As a young girl, Linda Lee used to make clothes for her dolls, and she quickly moved from hand sewing to using her mother’s sewing machine. “I loved playing with my dolls, and the clothes I made were quite fashionable,” she says. “They had monograms and sequins.”
As a young woman, she began making clothing for herself. “I was making suits and coats - everything except for sweaters and jeans,” says Linda. Later, she graduated with a degree in interior design from Kansas State University, and spent many successful years in that career, but still continued to sew.
However, access to quality fabrics was getting difficult. “All the stores in Topeka where you could go buy great fabrics closed,” she says. “I wanted to sew on Calvin Klein, Donna Karan, and Bill Blass fabrics and not on cheap cotton or whatever was available.” So, she hired Karen Latish from Kansas City to teach her how to buy fabrics from brokers in New York.
In 1991, she purchased The Sewing Workshop, a sewing school in San Francisco, and began producing a pattern collection under the same name. She eventually sold the school, but kept the name and brought the pattern collection and the production of those to Topeka. “These designs were based on some influences of the San Francisco Asian culture,” says Linda. “They were very Japanese and asymmetric and really interesting, intriguing patterns.”
She also opened a fabric store in Topeka called Threadwear. “Ultimately, I closed this retail fabric store and brought everything into a different platform when the internet came along. A website was developed and all of a sudden we became an online company where we sold patterns and fabrics.”
When it came to creating patterns, Linda incorporated many of her interior design skills. “There's a certain engineering to making a pattern and there's certainly an engineering process of putting an interior together. I became very comfortable in the interior design world with combining textures and patterns and colors, and that really translated into what we do here.”
Today, a big part of The Sewing Workshop’s success is also its online sewing classes. “Sew Confident! Class in a Flash is our year-long subscription online learning platform,” she says. “Every month we produce a new pattern or a variation on a pattern, and I teach a video class on how to make that garment from start to finish. We back that up with a kit that includes everything needed to make it, from the fabric and the thread to the buttons, zippers, and elastic. There are also printed materials on variations of the pattern that can be printed off or that show how to get ready to make the pattern or the garment. We have a planning board that we do that shows the building of these projects as well.”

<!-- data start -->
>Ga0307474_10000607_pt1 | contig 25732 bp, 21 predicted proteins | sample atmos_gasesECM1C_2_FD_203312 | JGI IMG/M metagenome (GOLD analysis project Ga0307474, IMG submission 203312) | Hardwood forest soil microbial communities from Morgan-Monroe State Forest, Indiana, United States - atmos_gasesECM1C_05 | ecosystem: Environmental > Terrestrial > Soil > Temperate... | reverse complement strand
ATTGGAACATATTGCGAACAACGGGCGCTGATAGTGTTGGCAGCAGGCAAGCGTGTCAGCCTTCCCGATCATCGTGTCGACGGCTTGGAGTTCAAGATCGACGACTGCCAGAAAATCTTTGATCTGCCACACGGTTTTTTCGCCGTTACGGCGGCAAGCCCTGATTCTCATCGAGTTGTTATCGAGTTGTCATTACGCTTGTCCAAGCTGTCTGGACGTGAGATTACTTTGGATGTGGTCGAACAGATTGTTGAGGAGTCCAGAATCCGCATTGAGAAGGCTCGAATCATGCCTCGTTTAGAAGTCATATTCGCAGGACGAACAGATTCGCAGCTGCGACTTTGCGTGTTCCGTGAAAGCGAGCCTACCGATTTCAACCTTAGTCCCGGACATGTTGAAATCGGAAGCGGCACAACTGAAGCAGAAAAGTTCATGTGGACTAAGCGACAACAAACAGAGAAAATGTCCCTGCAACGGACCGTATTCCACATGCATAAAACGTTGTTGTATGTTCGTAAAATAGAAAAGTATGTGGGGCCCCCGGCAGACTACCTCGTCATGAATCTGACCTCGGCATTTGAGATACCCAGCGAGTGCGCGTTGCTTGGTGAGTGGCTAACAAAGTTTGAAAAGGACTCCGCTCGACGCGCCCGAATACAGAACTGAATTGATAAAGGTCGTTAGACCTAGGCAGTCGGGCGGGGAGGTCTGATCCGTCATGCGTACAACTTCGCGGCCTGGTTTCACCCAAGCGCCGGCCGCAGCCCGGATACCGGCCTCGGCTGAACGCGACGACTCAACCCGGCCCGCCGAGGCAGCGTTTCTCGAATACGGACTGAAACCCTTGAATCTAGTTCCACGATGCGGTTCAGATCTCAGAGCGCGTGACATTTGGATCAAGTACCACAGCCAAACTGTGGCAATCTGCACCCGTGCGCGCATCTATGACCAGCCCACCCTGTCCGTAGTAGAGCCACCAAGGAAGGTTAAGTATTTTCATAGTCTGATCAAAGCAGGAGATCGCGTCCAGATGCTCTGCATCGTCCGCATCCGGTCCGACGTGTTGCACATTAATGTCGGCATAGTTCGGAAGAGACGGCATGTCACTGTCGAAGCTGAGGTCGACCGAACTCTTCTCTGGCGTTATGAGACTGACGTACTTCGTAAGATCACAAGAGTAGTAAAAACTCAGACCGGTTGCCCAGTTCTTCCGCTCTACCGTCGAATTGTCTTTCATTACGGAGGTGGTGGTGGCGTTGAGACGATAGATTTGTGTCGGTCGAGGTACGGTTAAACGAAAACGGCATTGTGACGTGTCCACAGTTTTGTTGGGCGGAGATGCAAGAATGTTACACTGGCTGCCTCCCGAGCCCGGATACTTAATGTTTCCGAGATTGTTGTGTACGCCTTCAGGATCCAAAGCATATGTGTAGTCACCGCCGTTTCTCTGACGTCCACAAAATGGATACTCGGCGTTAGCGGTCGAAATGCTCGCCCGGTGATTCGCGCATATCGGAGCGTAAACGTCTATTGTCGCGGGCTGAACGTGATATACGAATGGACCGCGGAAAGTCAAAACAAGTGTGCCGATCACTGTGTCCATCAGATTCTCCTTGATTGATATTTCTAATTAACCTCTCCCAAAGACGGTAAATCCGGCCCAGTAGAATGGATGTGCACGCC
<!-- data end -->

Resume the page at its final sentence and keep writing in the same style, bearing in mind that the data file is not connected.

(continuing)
Adds Linda, “I also host a Facebook Live every Tuesday, and I reveal techniques and talk about style and color.” Also offered are special event workshops that take place in Topeka and overseas. “We've been teaching workshops in Southern France at a place called Chateau Dumas and running a textile tour to London about once a year.”
She also resources fabrics from all over the world, including Japan, Canada, England, Italy, France, Denmark, and Belgium. “We buy high-end designer fabrics and follow all the new emerging and traditional designers as well. We're looking at those details and copying collar styles and sleeve styles and the general character of what's out there to stay current. We're also addressing a body shape and style that’s real.”
The number one advantage of making your own clothes, says Linda, is fit. “There aren’t many people who can walk into a store, put something on and it's perfect. We have a lot of tutorials on fitting and we do a lot of personal fitting, either at our workshops or through email and phone. Another advantage is being able to customize a look in color and general character that you can't buy in the stores that are near you.”
There’s a lot of pride in making something beautiful too. “We have a Facebook group for these yearly series and thousands of our customers love taking photographs of themselves, showing off and getting compliments.”
Today, The Sewing Workshop has a told of nine employees, one of whom is her daughter, Alex Woodbury. “She runs our events and our online learning series, and does all of our event planning,” she says. “She also does beautiful and interesting embroidery designs that we sell.” The online shop also offers numerous how-to books that Linda has written, along with the specialized tools needed to be a more precise sewer.
To learn more, go to sewingworkshop.com.
Patterns used to be in print. “In the old days, we would hand draw the patterns on vellum and do what’s called paste up - the lettering, sizing and labels. We used to use McCall's printing service in Manhattan, Kansas, but that closed, so everything we do now is digital. We digitize the patterns, which is quicker, and people can download them from all over the world.”
All of the drawings, grading, pattern work and production is done in house. For the fashion illustration, which is on the cover of the patterns, Linda uses an illustrator out of New York.
“We do a lot of really interesting combinations of fabrics. We don’t necessarily make one garment out of one fabric, but instead we're combining fabrics and many colors.”